• Trump runs for reelection on a platform of self-regard
    Politics
    David Knowles

    Trump runs for reelection on a platform of self-regard

    The president’s self-confidence remains unshaken and will prove a central issue in the coming campaign.

  • Trump says he wasn't happy with his crowd chanting, 'Send her back!'
    Politics
    David Knowles

    Trump says he wasn't happy with his crowd chanting, 'Send her back!'

    The president says he "disagrees" with the chant spawned by his own attacks on Rep. Ilhan Omar.

  • Trump's latest 'Infrastructure Week' is over in 3 minutes
    Politics
    David Knowles

    Trump's latest 'Infrastructure Week' is over in 3 minutes

    Infrastructure Week continues to play a vital symbolic role in Washington.

  • 'Unfit for public office': Trump nominates loyalist who voted to defund Amtrak to sit on its board of directors
    Politics
    Alexander Nazaryan

    'Unfit for public office': Trump nominates loyalist who voted to defund Amtrak to sit on its board of directors

    The candidate who ran the ad was Todd Rokita, who had steadily risen through the ranks of Indiana’s Republican establishment over the past two decades, serving as the secretary of state and, later, in the U.S. House of Representatives.

  • Kamala Harris likes the idea of Biden running — as her vice president
    News
    David Knowles

    Kamala Harris likes the idea of Biden running — as her vice president

    The California senator flipped the script on worries that America isn't ready to elect a woman president.

  • Jon Stewart and Stephen Colbert didn't help elect Donald Trump after all, science says
    Politics
    David Knowles

    Jon Stewart and Stephen Colbert didn't help elect Donald Trump after all, science says

    Two university professors retract a paper that claimed the two former Comedy Central hosts may have affected the 2016 presidential outcome.

  • William Barr is the loyalist Trump always wanted
    Politics
    Alexander Nazaryan

    William Barr is the loyalist Trump always wanted

    The attorney general's performance on Capitol Hill Wednesday seemed designed to appeal to his boss in the Oval Office.

  • Biden's surge and Warren's resilience are bad news for Sanders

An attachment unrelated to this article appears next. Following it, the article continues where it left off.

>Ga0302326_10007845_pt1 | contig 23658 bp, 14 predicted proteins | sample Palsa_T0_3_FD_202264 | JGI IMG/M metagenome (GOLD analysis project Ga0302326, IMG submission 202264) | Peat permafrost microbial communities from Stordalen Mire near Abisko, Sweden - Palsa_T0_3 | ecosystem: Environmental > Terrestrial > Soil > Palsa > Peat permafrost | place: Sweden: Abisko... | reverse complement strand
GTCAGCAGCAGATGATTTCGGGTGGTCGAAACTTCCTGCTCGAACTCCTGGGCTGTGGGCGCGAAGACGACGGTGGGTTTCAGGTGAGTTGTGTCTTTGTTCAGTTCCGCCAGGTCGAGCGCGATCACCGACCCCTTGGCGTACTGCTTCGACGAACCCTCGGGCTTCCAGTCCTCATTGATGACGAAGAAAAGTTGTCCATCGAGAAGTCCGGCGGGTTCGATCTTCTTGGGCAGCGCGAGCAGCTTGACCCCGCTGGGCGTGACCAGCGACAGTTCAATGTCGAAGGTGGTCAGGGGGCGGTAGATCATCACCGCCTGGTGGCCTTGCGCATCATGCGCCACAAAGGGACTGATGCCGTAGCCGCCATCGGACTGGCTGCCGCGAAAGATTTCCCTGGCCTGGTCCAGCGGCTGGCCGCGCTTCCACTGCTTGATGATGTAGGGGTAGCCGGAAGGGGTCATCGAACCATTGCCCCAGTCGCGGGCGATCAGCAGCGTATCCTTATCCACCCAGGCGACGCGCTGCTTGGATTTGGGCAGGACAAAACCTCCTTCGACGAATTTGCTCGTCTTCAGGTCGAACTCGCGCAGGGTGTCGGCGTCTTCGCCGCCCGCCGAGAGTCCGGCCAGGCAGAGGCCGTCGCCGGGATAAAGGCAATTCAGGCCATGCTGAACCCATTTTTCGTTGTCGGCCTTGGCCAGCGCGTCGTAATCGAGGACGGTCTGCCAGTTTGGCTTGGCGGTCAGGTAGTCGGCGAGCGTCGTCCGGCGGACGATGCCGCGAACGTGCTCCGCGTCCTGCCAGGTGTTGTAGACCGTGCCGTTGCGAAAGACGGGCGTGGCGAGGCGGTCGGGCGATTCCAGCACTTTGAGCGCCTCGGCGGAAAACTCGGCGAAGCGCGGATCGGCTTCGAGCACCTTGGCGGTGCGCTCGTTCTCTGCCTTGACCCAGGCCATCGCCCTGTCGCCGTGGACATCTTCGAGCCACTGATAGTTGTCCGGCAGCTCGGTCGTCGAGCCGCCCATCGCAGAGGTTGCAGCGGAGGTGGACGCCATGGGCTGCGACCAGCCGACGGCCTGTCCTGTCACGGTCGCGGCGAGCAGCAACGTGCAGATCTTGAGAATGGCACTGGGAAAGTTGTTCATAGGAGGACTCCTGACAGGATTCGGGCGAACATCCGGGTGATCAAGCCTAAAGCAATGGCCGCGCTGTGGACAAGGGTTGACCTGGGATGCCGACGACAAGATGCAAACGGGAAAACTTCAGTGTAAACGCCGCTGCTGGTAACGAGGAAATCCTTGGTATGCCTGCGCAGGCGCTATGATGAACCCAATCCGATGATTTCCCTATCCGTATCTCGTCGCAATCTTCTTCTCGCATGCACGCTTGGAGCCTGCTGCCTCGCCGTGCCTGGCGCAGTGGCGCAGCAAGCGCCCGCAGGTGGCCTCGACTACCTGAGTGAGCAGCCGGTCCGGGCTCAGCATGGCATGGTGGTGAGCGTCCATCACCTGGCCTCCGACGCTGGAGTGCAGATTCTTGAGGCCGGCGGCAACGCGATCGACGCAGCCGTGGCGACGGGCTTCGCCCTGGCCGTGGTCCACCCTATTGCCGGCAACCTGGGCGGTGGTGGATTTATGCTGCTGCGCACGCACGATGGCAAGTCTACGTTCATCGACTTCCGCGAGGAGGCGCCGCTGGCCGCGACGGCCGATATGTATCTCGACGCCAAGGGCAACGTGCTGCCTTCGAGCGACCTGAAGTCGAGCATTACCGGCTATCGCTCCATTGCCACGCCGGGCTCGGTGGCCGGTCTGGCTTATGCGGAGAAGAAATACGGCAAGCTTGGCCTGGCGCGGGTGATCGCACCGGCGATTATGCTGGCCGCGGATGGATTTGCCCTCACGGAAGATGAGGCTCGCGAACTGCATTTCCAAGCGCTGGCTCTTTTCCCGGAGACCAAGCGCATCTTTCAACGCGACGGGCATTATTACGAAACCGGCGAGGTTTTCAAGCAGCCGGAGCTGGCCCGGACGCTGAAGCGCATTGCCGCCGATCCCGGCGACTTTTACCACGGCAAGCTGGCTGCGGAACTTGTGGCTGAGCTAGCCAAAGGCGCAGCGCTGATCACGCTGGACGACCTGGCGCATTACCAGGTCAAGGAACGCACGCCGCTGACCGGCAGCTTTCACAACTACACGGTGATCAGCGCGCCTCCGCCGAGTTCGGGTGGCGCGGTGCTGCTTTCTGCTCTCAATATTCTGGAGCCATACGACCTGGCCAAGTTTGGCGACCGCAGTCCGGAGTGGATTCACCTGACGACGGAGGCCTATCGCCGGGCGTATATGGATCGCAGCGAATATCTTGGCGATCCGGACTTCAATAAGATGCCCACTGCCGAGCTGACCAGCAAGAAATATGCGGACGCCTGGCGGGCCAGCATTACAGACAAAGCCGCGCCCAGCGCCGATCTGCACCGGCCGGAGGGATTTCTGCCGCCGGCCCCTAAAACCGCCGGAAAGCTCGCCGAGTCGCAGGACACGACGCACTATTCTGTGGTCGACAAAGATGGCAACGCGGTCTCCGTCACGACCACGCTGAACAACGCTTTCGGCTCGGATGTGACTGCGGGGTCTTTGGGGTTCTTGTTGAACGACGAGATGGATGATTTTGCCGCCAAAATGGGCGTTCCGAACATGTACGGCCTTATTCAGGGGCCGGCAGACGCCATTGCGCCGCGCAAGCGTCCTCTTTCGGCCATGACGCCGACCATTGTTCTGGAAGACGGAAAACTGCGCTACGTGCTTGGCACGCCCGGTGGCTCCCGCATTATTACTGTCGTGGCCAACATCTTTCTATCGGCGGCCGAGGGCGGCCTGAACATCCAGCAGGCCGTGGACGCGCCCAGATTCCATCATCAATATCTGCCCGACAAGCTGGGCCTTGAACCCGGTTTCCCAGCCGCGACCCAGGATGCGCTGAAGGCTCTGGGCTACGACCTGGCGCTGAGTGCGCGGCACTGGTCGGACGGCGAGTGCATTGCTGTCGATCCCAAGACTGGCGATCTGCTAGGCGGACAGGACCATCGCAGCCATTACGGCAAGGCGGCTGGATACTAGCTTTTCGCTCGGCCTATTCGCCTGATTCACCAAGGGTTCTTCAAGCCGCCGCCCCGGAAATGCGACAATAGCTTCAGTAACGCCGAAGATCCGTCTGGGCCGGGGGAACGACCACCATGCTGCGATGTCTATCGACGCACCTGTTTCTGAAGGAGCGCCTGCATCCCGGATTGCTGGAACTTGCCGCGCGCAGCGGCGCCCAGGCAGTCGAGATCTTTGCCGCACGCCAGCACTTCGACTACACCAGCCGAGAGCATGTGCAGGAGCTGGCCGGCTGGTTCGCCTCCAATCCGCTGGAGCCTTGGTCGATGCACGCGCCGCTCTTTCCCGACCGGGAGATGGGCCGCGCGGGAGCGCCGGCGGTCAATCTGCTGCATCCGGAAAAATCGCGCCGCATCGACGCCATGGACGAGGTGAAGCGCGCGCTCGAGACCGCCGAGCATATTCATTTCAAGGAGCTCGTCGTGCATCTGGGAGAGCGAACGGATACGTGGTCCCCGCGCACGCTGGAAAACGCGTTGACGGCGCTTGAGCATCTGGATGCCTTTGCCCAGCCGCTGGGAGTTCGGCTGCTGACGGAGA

Politics
    David Knowles

    Biden's surge and Warren's resilience are bad news for Sanders

    The former vice president makes a dramatic move in the polls.

  • Biden has one big thing to offer voters. He should run on it.
    News
    Matt Bai

    Biden has one big thing to offer voters. He should run on it.

    Joe Biden’s only path as a candidate is to stand for a return to normalcy. It’s to speak for all those Democratic voters who want a turn back to rationality, pragmatism and governance.

  • The biggest revelations in the Mueller report
    Politics
    Christopher Wilson

    The biggest revelations in the Mueller report

    Key takeaways from the 448-page, moderately redacted special counsel report.

  • Mueller report: Trump asked aides to help find Clinton's 'missing' emails
    Politics
    Jenna McLaughlin

    Mueller report: Trump asked aides to help find Clinton's 'missing' emails

    Donald Trump personally directed his advisers and contacts to help find former Secretary of State Hillary Clinton’s “missing” 30,000 emails, according to special counsel Robert Mueller’s report.

  • Skullduggery: (BONUS) Randy Credico
    News
    Yahoo News Video

    Skullduggery: (BONUS) Randy Credico

    Produced by Mark Seman & Anthony Kane On Dec. 11, 2018, "Skullduggery" spoke with Randy Credico, a crucial figure in the recent Roger Stone indictment, to discuss his connection with Roger Stone, Julian Assange and how he anticipates the special counsel’s report to unfold.

  • When should private emails become the public’s business?
    Politics
    Matt Bai

    When should private emails become the public’s business?